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ARS Home » Southeast Area » New Orleans, Louisiana » Southern Regional Research Center » Food Processing and Sensory Quality Research » Research » Publications at this Location » Publication #375313

Research Project: Improving Product Quality in Farm-Raised Catfish

Location: Food Processing and Sensory Quality Research

Title: Consumers’ willingness-to-pay for convenient catfish products: Results from experimental auctions in Arkansas

item ADHIKARI, SAROJ - University Of Arkansas At Pine Bluff
item DEB, UTTAM - University Of Arkansas At Pine Bluff
item DEY, MADAN - Texas State University
item XIE, LIN - University Of Arkansas At Pine Bluff
item KHANAL, NABIN - University Of Arkansas At Pine Bluff
item Grimm, Casey
item Bland, John
item Bechtel, Peter

Submitted to: Aquaculture Economics & Management
Publication Type: Peer Reviewed Journal
Publication Acceptance Date: 10/19/2020
Publication Date: 11/10/2020
Citation: Adhikari, S., Deb, U., Dey, M.M., Xie, L., Khanal, N.B., Grimm, C.C., Bland, J.M., Bechtel, P.J. 2020. Consumers’ willingness-to-pay for convenient catfish products: Results from experimental auctions in Arkansas. Aquaculture Economics & Management. 25(2):135-158.

Interpretive Summary: Five new catfish products were developed that are ready-to-cook, so are more convenient to the consumer, where trends show a preference for foods with minimal preparation times. Three products were panko-breaded to specifically give a crunchy product when baked. They differed in size, using either a strip, standard fillet, or a Delacata fillet. The other two products were marinated and to be cooked by microwave. One was marinated with a ginger marinade, while the other was a sriracha marinade. They were tested by a consumer panel through an experimental auction to determine how the visual attributes affected the consumers’ level of acceptance and willingness to pay for the product. In addition, the panel participants’ socio-economic backgrounds were correlated with the results. Consumer acceptance and willingness-to-pay showed a preference for the panko-breaded products over marinated products. Younger participants and African Americans showed a higher preference. The higher quality Delacata fillet products showed the highest acceptance and willingness-to-pay bid prices.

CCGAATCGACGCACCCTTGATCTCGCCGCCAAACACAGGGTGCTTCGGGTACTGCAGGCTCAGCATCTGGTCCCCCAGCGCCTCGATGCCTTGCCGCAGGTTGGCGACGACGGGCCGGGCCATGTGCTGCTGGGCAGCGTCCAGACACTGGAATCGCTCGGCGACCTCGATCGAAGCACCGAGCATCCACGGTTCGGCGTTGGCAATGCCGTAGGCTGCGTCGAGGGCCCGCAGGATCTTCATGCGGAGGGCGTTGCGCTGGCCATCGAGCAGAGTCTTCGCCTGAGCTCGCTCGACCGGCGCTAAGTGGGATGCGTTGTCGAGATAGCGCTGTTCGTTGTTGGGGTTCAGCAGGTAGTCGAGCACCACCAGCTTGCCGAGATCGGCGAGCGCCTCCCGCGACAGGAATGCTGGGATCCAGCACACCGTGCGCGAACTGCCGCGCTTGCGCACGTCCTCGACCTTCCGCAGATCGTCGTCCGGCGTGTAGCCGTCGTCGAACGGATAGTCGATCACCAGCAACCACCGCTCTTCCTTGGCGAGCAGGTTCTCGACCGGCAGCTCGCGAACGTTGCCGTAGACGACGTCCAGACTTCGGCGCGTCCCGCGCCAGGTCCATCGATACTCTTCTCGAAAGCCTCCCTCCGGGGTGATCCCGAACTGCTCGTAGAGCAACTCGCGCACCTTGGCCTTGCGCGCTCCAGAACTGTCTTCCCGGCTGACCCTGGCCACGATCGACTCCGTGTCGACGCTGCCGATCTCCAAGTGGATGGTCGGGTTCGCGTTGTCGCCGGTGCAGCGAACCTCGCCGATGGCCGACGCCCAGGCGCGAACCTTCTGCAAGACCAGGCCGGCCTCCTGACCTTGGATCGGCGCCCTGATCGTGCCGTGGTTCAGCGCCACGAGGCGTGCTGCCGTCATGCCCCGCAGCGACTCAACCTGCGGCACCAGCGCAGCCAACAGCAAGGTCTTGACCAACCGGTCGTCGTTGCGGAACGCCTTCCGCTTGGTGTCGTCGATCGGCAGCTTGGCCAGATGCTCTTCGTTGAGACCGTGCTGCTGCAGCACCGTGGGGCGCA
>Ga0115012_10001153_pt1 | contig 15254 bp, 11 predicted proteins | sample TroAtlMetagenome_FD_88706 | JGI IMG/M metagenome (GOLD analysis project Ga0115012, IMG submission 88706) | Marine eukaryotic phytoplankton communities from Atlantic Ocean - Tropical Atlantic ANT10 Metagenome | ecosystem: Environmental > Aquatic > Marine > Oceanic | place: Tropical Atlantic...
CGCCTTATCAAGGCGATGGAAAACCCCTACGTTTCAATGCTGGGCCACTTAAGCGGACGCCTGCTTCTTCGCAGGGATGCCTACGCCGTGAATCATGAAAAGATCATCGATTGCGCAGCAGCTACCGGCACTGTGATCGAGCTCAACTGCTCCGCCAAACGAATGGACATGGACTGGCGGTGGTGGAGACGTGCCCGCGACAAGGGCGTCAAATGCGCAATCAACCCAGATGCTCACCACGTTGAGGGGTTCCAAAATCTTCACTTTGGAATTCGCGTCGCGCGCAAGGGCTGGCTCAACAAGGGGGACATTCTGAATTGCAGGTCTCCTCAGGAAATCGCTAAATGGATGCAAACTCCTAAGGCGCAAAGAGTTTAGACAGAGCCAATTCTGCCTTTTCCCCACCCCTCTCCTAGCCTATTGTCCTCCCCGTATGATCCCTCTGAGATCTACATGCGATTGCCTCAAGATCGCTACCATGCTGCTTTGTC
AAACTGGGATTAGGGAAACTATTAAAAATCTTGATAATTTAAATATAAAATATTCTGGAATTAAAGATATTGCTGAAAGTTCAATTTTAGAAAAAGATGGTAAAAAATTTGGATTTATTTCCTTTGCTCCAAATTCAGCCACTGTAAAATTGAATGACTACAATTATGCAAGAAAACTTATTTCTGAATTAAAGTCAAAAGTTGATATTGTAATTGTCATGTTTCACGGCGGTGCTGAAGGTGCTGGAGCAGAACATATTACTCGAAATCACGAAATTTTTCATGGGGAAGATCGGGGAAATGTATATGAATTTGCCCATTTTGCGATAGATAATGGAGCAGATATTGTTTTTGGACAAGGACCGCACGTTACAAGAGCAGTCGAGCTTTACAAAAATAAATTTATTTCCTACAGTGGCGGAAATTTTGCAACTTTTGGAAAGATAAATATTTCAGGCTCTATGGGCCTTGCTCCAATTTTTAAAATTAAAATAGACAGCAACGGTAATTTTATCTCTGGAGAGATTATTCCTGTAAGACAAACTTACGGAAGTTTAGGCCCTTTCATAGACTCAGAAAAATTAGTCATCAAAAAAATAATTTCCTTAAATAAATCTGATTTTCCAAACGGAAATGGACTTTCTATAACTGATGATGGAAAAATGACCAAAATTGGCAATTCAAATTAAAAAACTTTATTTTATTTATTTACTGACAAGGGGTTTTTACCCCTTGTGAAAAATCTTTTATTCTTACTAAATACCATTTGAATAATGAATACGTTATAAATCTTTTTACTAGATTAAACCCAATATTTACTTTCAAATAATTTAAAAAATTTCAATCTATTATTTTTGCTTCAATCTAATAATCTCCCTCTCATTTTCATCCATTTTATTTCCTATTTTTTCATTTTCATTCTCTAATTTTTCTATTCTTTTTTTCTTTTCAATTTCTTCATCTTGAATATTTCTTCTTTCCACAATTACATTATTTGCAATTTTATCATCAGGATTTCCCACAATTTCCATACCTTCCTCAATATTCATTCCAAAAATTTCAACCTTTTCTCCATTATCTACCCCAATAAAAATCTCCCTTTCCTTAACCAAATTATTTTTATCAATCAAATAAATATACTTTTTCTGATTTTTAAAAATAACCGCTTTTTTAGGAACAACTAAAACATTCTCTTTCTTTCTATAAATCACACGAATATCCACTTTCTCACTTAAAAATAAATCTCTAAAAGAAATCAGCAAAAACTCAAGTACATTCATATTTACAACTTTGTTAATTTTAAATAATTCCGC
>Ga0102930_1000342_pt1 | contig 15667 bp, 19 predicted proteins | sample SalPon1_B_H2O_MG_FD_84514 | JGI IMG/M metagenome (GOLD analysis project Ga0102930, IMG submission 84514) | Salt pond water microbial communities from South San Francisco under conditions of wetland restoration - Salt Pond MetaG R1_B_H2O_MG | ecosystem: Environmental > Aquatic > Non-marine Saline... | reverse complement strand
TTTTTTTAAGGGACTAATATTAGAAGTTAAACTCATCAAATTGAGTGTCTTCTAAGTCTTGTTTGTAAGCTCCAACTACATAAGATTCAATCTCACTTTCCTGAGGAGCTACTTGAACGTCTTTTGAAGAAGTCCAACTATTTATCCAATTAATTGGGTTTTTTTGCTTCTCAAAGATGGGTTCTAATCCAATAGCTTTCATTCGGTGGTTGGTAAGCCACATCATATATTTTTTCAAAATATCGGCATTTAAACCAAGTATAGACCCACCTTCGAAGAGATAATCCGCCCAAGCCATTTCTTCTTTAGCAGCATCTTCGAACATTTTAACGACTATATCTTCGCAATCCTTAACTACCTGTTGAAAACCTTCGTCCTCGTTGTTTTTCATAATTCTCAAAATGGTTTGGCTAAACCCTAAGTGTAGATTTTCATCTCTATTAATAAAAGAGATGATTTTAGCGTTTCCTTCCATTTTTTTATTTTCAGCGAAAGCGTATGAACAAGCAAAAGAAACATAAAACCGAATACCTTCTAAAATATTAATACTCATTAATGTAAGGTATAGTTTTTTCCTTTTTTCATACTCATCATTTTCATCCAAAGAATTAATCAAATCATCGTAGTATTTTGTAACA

Technical Abstract: This study has examined consumers’ acceptance, preference and willingness to pay (WTP) for five newly developed convenient (ready-to-cook) catfish products. These products were developed by the University of Arkansas at Pine Bluff in collaboration with Texas State University and USDA Agricultural Research Services, New Orleans. Required data for the study were collected from 121 catfish consumers through 18 sessions of experimental auctions (Vickrey’s second-price auction) conducted in Arkansas. Participants evaluated the visual sensory attributes (appearance, color, glossiness and serving size) of the products and elicited their WTP for each of the products through bid (quoted price) in separate sealed envelopes. Consumers’ acceptance for various product attributes was measured through hedonic scale (Likert scale) and just about right (JAR) scale. Consumers preferences for the products and their attributes were analyzed through two-way internal preference mapping (Principal Component Analysis) and three-way internal preference mapping (Parallel Factor Analysis—PARAFAC). The Tobit model was used to examine the role of consumer’s acceptance level for product attributes and socio-economic characteristics of the participant on their WTP. The study revealed that acceptance level for panko breaded products was higher than marinated products. Consumers preferred breaded products than marinated products. Higher willingness to pay was associated with the higher acceptance ratings for product attributes, young participants and African American catfish consumers. Participant’s education level (dummy for BS graduates) was negatively associated with their WTP. It was concluded that all the newly developed catfish products are likely to be successful as future seafood products in the United States.